Pro forma financial information is required in certain circumstances, such as significant business combinations or dispositions. In this video, PwC’s Rick Ruiz highlights the pro forma financial information requirements, as governed by Article 11 of Regulation S-X, including common pro forma adjustments, and shares common pitfalls for preparers.
Hi, I’m Ricardo Ruiz.
Pro forma financial information is required in certain circumstances to show how transactions might have affected historical financial statements had they occurred at an earlier date. Typical transactions requiring pro forma presentation include significant business combinations or dispositions of a significant portion of a business.
In this video, I would like to highlight the pro forma financial information requirements, as governed by Article 11 of Regulation S-X, including common pro forma adjustments, and common pitfalls.
Generally, Article 11 requires the following:
While not required, the SEC staff will not object to inclusion of a pro forma income statement for the corresponding prior interim period.
In two specific circumstances, Article 11 requires that a pro forma income statement be provided for all periods for which the historical income statements of the registrant are required. A pro forma presentation for all periods is required:
Pro forma financial information is generally included in registration statements and current reports on Form 8-K that report a significant business combination or disposition. Form 8-K reports are due within 4 business days after the occurrence of a triggering event. Historical financial statements of an acquired business and pro formas must be filed no later than 71 calendar days after the initial 8-K is required to be filed. But pro formas for dispositions, must be provided in the initial Form 8-K; there is no 71-day extension for dispositions. While that’s the general rule, keep in mind that the due date of the pro forma financial information may be accelerated if a new registration statement is submitted by the registrant during the extension period.
When preparing pro forma financial statements, historical results are adjusted for the impact a transaction would have had, if it had occurred earlier. Only adjustments directly attributable to the transaction and factually supportable should be made. As interpreted by the SEC, to be factually supportable, there needs to be reliable, documented evidence in support of the adjustments, such as executed contracts and/or consummated transactions. In addition to the fact that pro forma income statement adjustments must be expected to have a continuing impact, the pro forma balance sheet is also prepared as if the transaction occurred as of the latest balance sheet date, whereas a pro forma income statement assumes the transaction occurred as of the beginning of the period. These differences in the requirements can be confusing as the amount of the adjustments to the pro forma balance sheet and pro forma income statement may not agree.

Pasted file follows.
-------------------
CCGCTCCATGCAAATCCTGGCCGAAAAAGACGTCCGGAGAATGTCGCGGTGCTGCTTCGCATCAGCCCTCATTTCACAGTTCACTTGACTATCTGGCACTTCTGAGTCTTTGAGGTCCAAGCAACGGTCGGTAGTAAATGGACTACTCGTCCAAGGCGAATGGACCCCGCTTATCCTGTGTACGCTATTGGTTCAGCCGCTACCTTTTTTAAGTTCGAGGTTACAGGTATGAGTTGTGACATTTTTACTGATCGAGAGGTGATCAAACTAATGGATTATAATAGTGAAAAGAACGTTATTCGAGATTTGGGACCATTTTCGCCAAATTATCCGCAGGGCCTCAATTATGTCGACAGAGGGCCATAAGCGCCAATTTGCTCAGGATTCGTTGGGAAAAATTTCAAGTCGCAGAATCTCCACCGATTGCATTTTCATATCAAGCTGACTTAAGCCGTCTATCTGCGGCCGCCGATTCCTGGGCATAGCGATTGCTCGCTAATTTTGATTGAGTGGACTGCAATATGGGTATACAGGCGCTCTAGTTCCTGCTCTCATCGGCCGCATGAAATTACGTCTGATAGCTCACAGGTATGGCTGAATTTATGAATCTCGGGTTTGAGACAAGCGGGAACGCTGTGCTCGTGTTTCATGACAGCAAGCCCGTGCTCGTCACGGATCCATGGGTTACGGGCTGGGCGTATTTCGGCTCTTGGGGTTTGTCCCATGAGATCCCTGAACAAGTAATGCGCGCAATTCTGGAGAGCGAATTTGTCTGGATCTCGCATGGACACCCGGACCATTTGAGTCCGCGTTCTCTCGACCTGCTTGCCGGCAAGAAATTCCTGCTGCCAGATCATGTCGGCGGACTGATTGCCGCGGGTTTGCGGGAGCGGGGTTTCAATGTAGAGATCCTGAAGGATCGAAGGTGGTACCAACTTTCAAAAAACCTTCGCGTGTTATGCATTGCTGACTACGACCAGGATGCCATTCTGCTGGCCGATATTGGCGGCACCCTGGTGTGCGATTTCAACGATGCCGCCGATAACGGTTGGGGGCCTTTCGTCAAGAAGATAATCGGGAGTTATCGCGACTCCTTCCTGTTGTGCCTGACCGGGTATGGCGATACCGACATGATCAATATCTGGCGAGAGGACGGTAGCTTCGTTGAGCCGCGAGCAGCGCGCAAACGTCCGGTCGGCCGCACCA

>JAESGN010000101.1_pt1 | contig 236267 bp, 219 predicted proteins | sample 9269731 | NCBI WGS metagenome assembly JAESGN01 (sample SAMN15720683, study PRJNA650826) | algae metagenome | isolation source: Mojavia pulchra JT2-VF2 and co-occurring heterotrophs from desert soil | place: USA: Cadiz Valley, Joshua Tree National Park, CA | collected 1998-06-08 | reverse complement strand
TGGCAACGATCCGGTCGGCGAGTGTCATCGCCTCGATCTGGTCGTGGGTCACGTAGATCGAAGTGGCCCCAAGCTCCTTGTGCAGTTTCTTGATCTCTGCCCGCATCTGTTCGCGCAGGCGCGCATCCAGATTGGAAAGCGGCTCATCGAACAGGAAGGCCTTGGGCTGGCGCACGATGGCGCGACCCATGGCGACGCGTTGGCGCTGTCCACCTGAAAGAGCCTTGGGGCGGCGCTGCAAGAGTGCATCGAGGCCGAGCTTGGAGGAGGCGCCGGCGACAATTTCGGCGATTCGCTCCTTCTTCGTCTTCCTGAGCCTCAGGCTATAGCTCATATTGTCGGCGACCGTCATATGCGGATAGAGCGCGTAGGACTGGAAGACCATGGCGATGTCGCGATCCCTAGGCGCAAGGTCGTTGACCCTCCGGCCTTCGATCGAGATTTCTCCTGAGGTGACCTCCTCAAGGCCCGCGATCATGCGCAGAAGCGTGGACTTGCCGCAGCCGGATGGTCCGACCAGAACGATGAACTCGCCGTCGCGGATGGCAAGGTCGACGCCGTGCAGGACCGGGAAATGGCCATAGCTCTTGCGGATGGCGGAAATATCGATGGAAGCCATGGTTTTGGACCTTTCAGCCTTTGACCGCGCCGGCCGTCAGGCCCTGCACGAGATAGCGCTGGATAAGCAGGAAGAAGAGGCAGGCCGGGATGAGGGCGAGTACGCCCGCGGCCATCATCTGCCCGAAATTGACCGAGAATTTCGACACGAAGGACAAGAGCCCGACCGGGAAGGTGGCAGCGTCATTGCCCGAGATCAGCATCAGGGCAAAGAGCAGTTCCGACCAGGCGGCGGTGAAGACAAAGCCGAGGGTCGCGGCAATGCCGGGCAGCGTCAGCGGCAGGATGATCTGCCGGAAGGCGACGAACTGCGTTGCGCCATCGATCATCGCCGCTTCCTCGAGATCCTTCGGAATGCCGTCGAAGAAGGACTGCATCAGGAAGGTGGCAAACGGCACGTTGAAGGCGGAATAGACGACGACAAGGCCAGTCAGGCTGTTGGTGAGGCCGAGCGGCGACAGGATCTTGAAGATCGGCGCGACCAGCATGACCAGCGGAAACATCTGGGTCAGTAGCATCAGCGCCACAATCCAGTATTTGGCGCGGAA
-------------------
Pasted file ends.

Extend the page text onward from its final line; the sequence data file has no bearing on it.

There are a variety of common pro forma adjustments. Let me highlight a few of them, which are listed on the left side of the screen:
For a business combination: The adjustments will show the allocation of the consideration transferred, including fair value steps up and related depreciation and amortization. In addition, the adjustments will reflect the impact of any financing necessary to complete the transaction, specifically, interest expense. This adjustment is generally based on the current rate or a fixed interest rate for debt used to finance the transaction.
Now that I’ve addressed the basics of the pro forma requirements and some of the more common adjustments, I want to share some of the common pitfalls in the preparation of pro forma information. The first that comes to mind relates to historical “unusual” charges, such as impairments or restructurings unrelated to the transaction. Because management may consider these a nonrecurring or one-time charge, they may want to remove them from the pro forma presentation. But since such charges are not directly attributable to the transaction, these charges cannot be reversed as a pro forma adjustment. Second, the SEC staff has indicated a clear distinction between pro forma information and projections; therefore, a pro forma presentation should not include adjustments, assumptions, and hypothetical scenarios which, by their nature, present alternative courses of action. Adjustments such as expected cost savings (for example, due to economies of scale) should not be reflected in pro forma financial statements. Lastly, I want to highlight that Article 11 pro forma information, differs from the unaudited supplemental pro forma information, required in the notes to the financial statements, prepared pursuant to the business combination guidance in ASC 805. Companies should follow the respective guidance when preparing each type of pro forma presentation.
For more information on pro forma reporting, including additional common pitfalls, as well as related disclosure requirements, please visit CFOdirect.com.
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